My Mother made Corned Beef and Cabbage every St. Patrick’s Day. This is an homage to her and my Irish ancestors.
This is a complete meal, and one Irish dish my Mom made every St Patrick's Day. We loved it. The corned beef makes great leftovers too. Mostly I remember my dad loved corned beef hash with the leftovers for a special Sunday breakfast or a grilled Reuben sandwich.
An alternate to the Crispy Smashed Potatoes noted in the recipe, serve the Corned Beef and Cabbage with traditional Mashed Potatoes. Food Blogger Olivia Rose at MyFoodKing.com wrote a great blog about How to Make the Best Mashed Potatoes in 2017. My Loaded Cheesy Crockpot Mashed Potatoes is included!
For something different serve these Crispy Smashed Red Potatoes on the side.
Oven Baked Corned Beef with Guinness, Braised Cabbage & Carrots and Crispy Smashed Red Potatoes for St. Patrick's Day
CORNED BEEF & CABBAGE
- 3 - 4 lbs. cured uncooked beef brisket, rinsed well, patted dry
- ½ onion
- 1 head garlic halved
- 1 pint 6 oz Guinness Dark Stout beer
- 2 tablespoons brown sugar
- 4 cups water
- 1 tablespoon pickling spice don’t use the packet that came with beef
- 1 tsp. Peppercorns
- 1 tsp. Coriander seeds
- 1 tsp. mustard seeds
- 10 whole cloves
- 2 bay leaf
- 5 cardamom pods
- 1 head cabbage cut into wedges
- 2 tablespoon butter
- 4-5 carrots cut into ¾-inch chunks
- 2 tablespoons minced fresh parsley
- 12 -18 whole red potatoes 3 lbs
- 1 TB olive oil
- 3 TB melted butter
- Kosher salt & black pepper to taste
- Fresh thyme
- CORNED BEEF & CABBAGE
- Heat the oven to 300F.
- Place the rinsed and dry corned beef brisket, onion half and whole garlic head in a large dutch oven pot.
- Mix the beer and the brown sugar in a glass bowl.
- Mix the peppercorns, coriander and mustard seeds, cloves, and bay leaf to make the pickling spice.
- Add the pickling spice to the beer mix, and pour it all over the beef. The brisket should be almost covered by the liquid. Add more water if needed. Bring to a simmer on the stove. Watch it closely so the beer does not bubble over.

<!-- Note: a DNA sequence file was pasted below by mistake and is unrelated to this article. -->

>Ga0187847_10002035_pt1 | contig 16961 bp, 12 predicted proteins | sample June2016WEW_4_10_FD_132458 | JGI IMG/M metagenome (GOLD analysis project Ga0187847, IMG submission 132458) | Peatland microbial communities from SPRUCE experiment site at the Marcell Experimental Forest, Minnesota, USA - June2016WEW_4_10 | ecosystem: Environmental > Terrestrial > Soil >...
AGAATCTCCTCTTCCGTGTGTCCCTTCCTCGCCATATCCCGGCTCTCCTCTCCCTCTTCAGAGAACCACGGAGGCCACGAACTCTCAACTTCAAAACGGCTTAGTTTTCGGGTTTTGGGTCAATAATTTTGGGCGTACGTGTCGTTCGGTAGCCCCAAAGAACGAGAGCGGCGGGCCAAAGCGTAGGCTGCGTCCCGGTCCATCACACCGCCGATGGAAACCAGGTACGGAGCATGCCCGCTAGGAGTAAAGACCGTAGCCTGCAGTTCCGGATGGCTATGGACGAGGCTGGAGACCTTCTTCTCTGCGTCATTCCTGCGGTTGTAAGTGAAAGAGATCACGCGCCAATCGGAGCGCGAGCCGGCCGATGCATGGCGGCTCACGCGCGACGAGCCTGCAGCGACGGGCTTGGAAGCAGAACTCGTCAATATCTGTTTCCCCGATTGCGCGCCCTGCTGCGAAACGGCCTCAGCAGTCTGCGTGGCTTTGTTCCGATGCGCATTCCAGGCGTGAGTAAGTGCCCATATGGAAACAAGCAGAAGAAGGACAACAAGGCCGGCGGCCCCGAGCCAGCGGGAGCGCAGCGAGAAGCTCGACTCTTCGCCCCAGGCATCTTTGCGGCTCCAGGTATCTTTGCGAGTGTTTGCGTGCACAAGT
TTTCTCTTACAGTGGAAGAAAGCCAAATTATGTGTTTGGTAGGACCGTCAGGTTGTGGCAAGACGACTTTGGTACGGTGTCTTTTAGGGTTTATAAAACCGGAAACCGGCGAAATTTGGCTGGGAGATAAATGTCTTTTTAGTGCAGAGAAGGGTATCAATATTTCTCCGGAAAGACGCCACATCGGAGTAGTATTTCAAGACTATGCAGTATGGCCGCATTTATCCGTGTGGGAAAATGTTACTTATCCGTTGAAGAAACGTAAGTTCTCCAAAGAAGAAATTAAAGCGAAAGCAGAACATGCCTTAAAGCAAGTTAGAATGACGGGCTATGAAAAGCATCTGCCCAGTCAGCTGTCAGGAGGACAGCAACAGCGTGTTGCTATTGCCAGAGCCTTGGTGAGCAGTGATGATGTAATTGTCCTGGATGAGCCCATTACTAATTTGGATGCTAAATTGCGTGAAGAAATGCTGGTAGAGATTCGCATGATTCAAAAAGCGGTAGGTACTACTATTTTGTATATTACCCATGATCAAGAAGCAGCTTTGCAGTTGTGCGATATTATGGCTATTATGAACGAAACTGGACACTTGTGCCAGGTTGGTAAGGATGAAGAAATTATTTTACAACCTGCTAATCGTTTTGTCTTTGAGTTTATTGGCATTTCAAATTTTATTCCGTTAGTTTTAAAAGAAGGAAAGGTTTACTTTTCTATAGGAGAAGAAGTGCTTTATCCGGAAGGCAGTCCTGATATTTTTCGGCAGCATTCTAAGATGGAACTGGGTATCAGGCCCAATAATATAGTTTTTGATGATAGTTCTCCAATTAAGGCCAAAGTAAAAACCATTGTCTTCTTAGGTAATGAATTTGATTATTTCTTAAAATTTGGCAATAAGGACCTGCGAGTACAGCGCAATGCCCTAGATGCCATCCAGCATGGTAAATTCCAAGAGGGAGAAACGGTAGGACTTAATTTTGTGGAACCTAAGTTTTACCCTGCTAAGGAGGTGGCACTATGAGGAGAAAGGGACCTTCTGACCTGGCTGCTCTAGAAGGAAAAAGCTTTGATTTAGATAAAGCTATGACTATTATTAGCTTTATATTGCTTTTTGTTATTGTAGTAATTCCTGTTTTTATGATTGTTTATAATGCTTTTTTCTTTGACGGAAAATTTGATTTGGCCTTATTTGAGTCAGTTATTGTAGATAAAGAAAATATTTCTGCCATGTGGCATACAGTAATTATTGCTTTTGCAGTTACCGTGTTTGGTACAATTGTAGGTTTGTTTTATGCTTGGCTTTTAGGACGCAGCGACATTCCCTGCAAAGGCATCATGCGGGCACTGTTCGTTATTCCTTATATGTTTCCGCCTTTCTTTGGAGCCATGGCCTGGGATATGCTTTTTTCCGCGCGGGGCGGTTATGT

- Once it begins simmering, cover the pot and place in oven to roast for 4-6 hours, flipping meat once during halfway point. Remove from oven. Spoon out 1 cup of the corned beef braising liquid to cook the cabbage. Place the brisket on a plate, cover with foil, and let rest while the vegetables cook.
- Turn your oven up to 450 degrees to get ready for the potatoes.
- While the oven is heating, start the vegetables, cut the cabbage into 8 wedges. In a separate large, wide pot, heat up butter on medium-high heat. When hot, add the cabbage wedges and cook until browned, about a 3-4 minutes. Turn to brown the other side. Add in the carrots. Pour in reserved corned beef cooking liquid, cover and bring to a simmer. Uncover, and turn the heat to low and let cook for 10-15 minutes until the liquid is gone and the vegetables are caramelized and cooked through. Pierce with fork to check doneness. Sprinkle with parsley.
- Bring a pot of salted (1 TB) water to a boil. Add the potatoes and boil until they are just tender.
- On a sheet pan, generously drizzle olive oil. Place the hot potatoes on the cookie sheet leaving enough room between each potato.
- With a potato masher, gently press down each potato until it slightly mashes, rotate the potato masher 90 degrees and mash again. Brush the tops of each crushed potato generously with more olive oil.
- Sprinkle potatoes with kosher salt, fresh ground black pepper and fresh chopped thyme.
- Bake in a 450 degree oven for 20-25 minutes until crispy and toasty brown.
- Slice the corned beef across the grain and serve with the cabbage, carrots
- and smashed potatoes. Garnish with parsley.
- Serve with Horseradish sauce or stone-ground mustard on the side, and a plate of Irish Soda Bread and Irish butter. Of course wash it down with a Guinness.
- Happy St Pat’s!
Why, in step 7, do you "spoon out 2 cups of liquid to cook the cabbage" and then, in step 9, you only use 1/2 cup of the liquid in cooking the cabbage? What happened to the rest of the 2 cups of liquid you're supposed to save? In step 9, why do you "bring pot to a simmer and cover", when the very next word is "Uncover"? Why did you cover it? Are you supposed to cook it for some period of time before uncovering it? Maybe someone should proofread these recipes to make sure that they make sense..
Thank you for the feedback. I updated the recipe to reserve 1 cup of cooking liquid, and add it to the cabbage. I also changed the instruction to say" Cover and bring to a simmer". Hope that clarifies, and that you enjoy it!
For corned beef and cabbage this is the best!